What’s The Real Frame, and Why?

By David Butow and David Paul Morris

There are existential questions about how Artificial Intelligence will modify the appeal and strength of photography. The principle one is: what impact will the technology have on viewers, from the pure enjoyment of an aesthetically pleasing image to the usefulness of pictures to tell us something truthful about the social and natural conditions of the world?

That is why we’ve created this website, to consider these questions as they’re unfolding, and allow people to contribute to the discussion in comments at the bottom of the posts. The have been many articles about the subject in the last few months so we’ve consolidated several of them onto the posts marked “AI & Fautojournalism.”

We’ll also discuss the opposite of AI photography, with gear reviews and posts tagged “Real Frames” which feature single, non-computer generated photographs, from ourselves and various contributors, and tell the backstory about how they were created. Our first RF post is from Rian Dundon‘s new book Protest City .

Welcome and thank you for joining us. If you’d like to sign up for our mailing list write us at TheRealFramePhoto@gmail.com and put “subscribe” in the subject line. You can find more about us on our “About” page.

So let’s go…

The recent rapid advances in artificial intelligence raises a question for many people who like making photo-style images: “Do I even need to leave the house?” For some I think the answer will be “no.” Before the emergence of AI imagery there has been a dynamic emerging of enthusiasts who take photo tours to get specific types of pictures that are essentially set up for them when the get to the destination. The less adventurous wing of that crowd will probably gravitate towards AI, doing everything at home or perhaps creating some combination of real and imagined pictures.

THE EXPERIENCE

The other approach, the thing we most enjoy about making real frames, is being there. The desire not just to create, but to experience something first-hand. The picture becomes of the synthesis of the two. It’s about taking chances and being open to fulfillment, or disappointment. This means witnessing something for the first time, not knowing exactly what will unfold, but knowing it’s often something more interesting than we could have imagined.

Great pictures were not made by photographers who knew exactly what they were going to get. They hiked mountains or went to neighborhoods that made them feel strange. They faced dangers, they ate weird food, they got too cold or too hot, they got lost, and then they found something no one had ever seen before. 

You don’t have to travel far and wide to find of these moments, they might occur in your own home or walking down the sidewalk. But being “present” in that moment, connecting with your environment in some way enriches your own experience and the picture becomes a reflection of that experience.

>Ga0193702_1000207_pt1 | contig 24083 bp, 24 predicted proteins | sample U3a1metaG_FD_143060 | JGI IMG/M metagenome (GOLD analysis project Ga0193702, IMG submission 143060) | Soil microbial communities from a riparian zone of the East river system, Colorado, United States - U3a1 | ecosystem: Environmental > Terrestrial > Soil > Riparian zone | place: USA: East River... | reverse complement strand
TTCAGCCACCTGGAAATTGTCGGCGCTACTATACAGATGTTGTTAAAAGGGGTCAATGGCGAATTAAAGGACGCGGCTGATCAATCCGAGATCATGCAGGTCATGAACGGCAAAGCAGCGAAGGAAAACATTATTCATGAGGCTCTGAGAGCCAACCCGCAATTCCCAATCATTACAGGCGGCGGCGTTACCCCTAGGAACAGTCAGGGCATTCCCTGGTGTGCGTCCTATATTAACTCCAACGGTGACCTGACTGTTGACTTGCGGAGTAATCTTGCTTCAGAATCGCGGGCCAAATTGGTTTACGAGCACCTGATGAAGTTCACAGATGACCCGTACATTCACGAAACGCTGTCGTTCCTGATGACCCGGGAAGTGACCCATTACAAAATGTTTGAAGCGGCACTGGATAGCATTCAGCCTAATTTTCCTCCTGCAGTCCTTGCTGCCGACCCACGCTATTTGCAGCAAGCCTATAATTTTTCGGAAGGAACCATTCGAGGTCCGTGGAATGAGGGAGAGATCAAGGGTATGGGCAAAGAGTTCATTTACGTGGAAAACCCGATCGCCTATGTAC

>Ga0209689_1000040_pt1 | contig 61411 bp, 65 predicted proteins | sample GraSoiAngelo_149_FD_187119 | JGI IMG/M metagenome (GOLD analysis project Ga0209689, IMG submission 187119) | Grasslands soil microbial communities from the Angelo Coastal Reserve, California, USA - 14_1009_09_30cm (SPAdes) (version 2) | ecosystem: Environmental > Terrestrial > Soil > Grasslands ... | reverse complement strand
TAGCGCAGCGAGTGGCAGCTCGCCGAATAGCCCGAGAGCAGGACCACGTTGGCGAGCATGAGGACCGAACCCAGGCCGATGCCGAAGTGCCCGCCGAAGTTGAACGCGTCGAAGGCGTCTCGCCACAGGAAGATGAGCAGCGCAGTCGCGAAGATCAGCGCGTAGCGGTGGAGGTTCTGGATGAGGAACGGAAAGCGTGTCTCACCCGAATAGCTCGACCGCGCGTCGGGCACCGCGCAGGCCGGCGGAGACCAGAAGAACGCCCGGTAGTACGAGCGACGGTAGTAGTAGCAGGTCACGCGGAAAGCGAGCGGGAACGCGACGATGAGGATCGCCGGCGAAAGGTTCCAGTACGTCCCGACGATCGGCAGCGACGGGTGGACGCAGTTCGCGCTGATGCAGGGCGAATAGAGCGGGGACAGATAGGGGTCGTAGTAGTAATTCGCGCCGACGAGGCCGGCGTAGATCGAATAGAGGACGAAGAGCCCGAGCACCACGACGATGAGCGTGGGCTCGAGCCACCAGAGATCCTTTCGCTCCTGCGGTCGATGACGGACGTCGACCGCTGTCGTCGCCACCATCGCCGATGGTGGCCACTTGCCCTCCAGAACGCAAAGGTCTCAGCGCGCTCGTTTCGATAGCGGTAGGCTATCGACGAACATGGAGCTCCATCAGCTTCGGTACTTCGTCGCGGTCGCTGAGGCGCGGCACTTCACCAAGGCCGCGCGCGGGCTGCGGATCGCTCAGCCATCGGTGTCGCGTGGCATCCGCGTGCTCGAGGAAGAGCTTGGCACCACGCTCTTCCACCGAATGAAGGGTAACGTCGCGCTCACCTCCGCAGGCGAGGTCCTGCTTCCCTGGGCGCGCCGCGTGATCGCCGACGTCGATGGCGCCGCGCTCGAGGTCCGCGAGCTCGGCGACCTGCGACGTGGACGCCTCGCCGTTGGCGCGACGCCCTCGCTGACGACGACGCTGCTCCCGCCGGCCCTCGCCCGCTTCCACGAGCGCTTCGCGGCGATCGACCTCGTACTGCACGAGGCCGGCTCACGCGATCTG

TRUTH AND RESPECT

The value of that experience runs through the whole process of making the images, starting with the subjects, be they people, animals, cityscapes or natural scenes. If a photographer has been physically present in the environment there will always be an element of truth to the work, no matter how interpretive it is. 

We’re already seeing very clever and fun uses of the technology. Good art always pushes boundaries and I think in the broad field of visual communication, we should embrace the possibilities. The trouble lies in the potential for misuse of these pictures for disinformation, false historical revisionism, and deceitful propaganda.

Beyond just a single fake image or video being used to mislead people, the cumulative effect of repeated examples is likely to have a detrimental effect on the public such that people might question the veracity of nearly everything they see online, particularly things that challenge them in some way. In other words, they might believe the stuff that’s fake, and not believe the things that are real. This could be a gnarly combination of cynicism and denial, accelerating the “post-truth” dynamic.

So while we’ll discuss AI and its alarming implications, we’ll also have a lot of upbeat discussions about making real frames. The photographer gets satisfaction from making these kinds of pictures and the viewer is served by seeing something that is really out there, something they might have seen themselves, albeit in a different way. That’s where the value of photography lies and that’s what separates it from other art forms. It’s what’s kept photography alive for nearly 200 years and hopefully what will keep it relevant in the midst of these profound technological changes.

Photograph of the Uighur community in Xinjiang, Western China ©David Butow 1999

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